The extent of fiscal and monetary intervention in the economy in response to the coronavirus crisis is likely to lead to deficits unlike anything seen before and result in asset prices faring better over the near term than the overall economy, said Bert Clark, president and chief executive officer of the Investment Management Corp. of Ontario, during a webinar hosted by the C.D Howe Institute on Wednesday.
“While lower government bond rates may not get people onto planes or into restaurants, they can drive up the value of financial assets. One has only to look to the last 10 years to see the effects of sustained central bank involvement in the capital markets.”
In the current environment, the IMCO is focusing on asset class diversification and ensuring it has enough liquidity, Clark said. “You cannot be a long-term investor if you put yourself in a position where you are a forced seller of risk assets in times of market strain.”
Further, volatility is expected to continue. As a result, the IMCO has entered arrangements with specialist managers to buy high-quality, publicly traded assets during bouts of volatility.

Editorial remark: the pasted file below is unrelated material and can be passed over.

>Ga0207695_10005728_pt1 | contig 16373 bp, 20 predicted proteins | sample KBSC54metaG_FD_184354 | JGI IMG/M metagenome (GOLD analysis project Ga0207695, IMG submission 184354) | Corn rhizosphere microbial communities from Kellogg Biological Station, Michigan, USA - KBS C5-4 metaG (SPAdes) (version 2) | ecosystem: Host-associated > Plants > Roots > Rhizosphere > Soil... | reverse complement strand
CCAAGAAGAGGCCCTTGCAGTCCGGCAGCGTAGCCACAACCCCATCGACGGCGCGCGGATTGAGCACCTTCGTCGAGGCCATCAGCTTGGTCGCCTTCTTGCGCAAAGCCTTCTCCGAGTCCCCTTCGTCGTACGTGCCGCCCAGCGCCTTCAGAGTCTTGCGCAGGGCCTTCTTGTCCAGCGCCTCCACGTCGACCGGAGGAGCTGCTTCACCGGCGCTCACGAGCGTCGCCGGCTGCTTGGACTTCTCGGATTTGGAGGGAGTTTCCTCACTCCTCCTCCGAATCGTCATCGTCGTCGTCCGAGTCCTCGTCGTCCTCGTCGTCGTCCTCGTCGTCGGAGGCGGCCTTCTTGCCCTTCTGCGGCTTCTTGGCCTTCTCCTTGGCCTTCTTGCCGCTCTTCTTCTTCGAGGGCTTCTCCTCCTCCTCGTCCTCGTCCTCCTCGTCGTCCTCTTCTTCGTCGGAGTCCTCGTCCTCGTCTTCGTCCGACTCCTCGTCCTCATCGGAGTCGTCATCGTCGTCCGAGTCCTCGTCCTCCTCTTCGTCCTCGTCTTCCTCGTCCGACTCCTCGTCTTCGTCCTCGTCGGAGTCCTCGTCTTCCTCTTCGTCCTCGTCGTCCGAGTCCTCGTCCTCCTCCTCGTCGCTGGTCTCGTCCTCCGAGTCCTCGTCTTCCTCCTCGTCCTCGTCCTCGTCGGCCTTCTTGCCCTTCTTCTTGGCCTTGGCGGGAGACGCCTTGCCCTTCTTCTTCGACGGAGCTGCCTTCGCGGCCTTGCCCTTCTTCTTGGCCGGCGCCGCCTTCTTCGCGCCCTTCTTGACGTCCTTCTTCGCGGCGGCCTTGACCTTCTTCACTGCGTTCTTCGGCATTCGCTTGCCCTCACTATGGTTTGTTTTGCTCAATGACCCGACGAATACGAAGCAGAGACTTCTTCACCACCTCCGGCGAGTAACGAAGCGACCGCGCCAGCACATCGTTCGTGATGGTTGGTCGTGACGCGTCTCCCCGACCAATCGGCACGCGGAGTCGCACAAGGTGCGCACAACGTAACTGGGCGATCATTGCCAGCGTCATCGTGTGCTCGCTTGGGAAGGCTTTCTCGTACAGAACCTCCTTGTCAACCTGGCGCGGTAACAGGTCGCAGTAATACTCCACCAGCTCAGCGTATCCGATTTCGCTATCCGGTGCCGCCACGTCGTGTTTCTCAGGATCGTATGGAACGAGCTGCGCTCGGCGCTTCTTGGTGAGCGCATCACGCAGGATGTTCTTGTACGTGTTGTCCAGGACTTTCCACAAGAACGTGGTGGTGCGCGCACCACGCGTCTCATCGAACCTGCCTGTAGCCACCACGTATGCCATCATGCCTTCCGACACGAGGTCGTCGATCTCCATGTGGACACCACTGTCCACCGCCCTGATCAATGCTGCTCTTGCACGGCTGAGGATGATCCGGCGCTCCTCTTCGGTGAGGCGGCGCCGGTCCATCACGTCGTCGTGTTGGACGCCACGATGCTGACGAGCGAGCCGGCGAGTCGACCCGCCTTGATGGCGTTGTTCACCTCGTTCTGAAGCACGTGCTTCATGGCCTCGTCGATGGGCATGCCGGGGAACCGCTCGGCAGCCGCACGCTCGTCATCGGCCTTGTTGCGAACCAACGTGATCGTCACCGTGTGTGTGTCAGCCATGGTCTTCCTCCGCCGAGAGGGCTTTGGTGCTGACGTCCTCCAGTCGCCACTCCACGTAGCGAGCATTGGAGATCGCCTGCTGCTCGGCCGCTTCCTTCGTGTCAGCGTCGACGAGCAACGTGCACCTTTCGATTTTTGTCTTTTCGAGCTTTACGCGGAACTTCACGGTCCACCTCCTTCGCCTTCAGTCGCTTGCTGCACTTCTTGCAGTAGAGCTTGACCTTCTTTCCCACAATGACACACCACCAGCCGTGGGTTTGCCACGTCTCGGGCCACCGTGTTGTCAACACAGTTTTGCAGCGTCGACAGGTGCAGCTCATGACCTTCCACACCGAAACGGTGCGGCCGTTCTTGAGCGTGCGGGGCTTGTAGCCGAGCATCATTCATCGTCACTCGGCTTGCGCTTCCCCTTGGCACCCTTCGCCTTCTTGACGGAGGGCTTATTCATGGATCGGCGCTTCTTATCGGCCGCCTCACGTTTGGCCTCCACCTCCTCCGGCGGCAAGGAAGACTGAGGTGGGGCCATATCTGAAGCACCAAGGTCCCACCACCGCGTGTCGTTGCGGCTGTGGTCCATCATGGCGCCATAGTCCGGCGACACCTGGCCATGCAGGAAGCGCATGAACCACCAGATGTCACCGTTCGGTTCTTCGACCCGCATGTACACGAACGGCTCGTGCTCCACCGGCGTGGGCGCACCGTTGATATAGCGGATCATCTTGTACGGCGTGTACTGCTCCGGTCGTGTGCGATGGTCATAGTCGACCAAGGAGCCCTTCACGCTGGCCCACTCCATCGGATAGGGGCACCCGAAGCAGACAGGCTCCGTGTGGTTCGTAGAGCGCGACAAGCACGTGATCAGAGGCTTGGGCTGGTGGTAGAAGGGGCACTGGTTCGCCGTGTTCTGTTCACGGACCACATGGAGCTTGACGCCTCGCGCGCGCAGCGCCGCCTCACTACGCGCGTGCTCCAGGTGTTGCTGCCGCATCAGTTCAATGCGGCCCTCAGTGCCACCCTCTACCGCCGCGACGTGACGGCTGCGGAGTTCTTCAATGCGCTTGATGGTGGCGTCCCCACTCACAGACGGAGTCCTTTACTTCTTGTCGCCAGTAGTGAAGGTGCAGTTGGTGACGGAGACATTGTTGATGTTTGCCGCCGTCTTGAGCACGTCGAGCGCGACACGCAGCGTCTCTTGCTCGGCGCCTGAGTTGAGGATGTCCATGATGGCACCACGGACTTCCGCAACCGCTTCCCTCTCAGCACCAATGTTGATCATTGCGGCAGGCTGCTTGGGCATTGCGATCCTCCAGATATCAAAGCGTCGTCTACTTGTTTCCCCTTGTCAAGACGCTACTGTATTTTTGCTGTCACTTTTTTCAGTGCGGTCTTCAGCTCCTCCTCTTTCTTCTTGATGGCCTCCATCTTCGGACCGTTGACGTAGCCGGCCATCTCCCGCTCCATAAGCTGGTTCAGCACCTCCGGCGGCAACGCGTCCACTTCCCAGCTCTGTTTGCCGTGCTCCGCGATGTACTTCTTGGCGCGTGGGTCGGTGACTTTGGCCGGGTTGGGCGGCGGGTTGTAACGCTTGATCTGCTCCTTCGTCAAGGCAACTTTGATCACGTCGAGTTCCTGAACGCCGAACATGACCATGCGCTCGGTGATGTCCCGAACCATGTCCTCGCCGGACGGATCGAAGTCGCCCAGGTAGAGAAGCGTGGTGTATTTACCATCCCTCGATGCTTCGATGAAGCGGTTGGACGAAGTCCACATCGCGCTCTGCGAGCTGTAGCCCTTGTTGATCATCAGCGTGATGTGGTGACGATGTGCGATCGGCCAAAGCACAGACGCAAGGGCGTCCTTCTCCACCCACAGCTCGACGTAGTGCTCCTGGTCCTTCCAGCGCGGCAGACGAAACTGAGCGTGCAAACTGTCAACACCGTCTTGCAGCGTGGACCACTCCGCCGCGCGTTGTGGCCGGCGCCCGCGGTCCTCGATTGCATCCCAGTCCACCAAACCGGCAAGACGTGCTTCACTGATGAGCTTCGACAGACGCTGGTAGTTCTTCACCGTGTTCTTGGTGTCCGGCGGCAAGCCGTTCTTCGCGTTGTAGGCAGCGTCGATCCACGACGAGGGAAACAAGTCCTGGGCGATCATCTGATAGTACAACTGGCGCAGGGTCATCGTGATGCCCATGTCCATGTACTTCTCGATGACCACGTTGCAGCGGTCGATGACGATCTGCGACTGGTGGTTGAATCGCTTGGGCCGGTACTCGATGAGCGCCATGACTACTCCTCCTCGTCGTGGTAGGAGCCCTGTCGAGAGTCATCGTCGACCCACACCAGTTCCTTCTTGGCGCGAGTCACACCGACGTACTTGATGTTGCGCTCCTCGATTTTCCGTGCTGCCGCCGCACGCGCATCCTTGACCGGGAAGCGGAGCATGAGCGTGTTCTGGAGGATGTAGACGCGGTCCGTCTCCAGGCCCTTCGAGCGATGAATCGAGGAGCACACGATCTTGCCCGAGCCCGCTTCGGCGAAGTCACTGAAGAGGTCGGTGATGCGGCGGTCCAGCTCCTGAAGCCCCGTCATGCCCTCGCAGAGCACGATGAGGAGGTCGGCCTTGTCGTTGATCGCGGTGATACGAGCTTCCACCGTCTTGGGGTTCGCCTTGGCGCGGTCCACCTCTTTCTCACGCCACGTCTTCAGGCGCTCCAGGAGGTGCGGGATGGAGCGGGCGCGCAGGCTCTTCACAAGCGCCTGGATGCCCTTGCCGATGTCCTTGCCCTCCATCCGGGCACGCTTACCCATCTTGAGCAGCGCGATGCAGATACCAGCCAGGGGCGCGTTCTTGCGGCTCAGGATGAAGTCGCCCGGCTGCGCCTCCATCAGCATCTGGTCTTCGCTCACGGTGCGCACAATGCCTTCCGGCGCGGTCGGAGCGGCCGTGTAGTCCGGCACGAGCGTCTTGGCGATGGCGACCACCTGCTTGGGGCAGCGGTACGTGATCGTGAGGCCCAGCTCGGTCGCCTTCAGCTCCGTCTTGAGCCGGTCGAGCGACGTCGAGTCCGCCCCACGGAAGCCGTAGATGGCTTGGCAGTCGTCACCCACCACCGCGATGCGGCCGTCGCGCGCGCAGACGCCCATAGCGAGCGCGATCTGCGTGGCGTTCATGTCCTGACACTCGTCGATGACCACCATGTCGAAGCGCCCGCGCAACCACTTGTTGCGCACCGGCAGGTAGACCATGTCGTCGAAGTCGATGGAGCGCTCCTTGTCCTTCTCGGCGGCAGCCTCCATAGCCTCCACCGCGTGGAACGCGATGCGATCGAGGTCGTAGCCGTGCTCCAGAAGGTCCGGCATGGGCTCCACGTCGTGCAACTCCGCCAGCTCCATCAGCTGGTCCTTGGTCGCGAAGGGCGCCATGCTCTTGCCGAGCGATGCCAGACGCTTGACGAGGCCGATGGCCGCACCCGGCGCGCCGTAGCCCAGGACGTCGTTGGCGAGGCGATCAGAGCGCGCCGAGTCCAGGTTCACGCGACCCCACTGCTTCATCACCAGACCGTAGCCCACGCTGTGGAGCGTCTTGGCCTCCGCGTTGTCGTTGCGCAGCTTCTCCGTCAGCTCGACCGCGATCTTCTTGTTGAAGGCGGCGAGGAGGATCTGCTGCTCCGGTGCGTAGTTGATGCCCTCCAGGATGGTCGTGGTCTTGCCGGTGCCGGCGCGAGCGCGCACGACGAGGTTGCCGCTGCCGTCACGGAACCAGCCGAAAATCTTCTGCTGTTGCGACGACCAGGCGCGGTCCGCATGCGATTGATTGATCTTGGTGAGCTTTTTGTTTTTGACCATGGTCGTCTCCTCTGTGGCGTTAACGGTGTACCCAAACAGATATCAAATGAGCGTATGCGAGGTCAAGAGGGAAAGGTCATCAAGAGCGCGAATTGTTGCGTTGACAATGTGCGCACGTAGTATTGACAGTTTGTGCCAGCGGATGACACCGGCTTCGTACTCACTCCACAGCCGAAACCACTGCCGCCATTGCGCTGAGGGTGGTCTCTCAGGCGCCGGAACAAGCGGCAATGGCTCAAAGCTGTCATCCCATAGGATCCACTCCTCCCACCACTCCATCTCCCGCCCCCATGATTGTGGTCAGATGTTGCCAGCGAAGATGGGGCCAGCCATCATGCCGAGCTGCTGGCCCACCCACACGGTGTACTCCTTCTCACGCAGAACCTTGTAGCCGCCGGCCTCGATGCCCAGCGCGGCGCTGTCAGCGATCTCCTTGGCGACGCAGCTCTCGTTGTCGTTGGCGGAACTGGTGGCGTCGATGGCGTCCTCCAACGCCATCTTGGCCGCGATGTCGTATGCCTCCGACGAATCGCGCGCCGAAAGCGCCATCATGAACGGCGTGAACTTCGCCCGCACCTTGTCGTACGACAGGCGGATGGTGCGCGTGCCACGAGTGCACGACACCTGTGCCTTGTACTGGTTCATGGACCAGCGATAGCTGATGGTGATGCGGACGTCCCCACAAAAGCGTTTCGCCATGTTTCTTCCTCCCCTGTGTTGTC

In addition, the IMCO is being targeted about when it pursues net value add. Private markets don’t offer the automatic illiquidity premium they once did, said Clark, noting success in private markets involves lower costs and operational expertise. “Today, we believe there will be real opportunities for investors who are skilled at helping companies rework their balance sheets in a stressed economic environment. We expect these opportunities to emerge over time and we are exploring partnerships now to be ready to pursue these opportunities.”
The IMCO is also focusing on cost-efficiency. “Costs are one of the few things you can control as an investor. And costs matter even more when you are operating in an environment of potentially lower returns.”
He pointed to the common ‘two and 20’ fee structure, which was developed in an investment environment with higher expected returns. “But the fee structure has not evolved.”
In response, the IMCO is eliminating managers or managers and funds on funds and focusing on investing directly and along with a core set of strategic managers.
“We believe that we will be in a stressed economic environment for some time, that there will also be unpredictable public health responses and significant and ongoing fiscal and monetary intervention. All of this makes for a complicated investment environment. We don’t have a crystal ball, but we believe the best overall strategy is to stick to the big things that generate value over the long term — diversification, liquidity management, very targeted investment strategies, cost-efficiency and navigating the big trends.”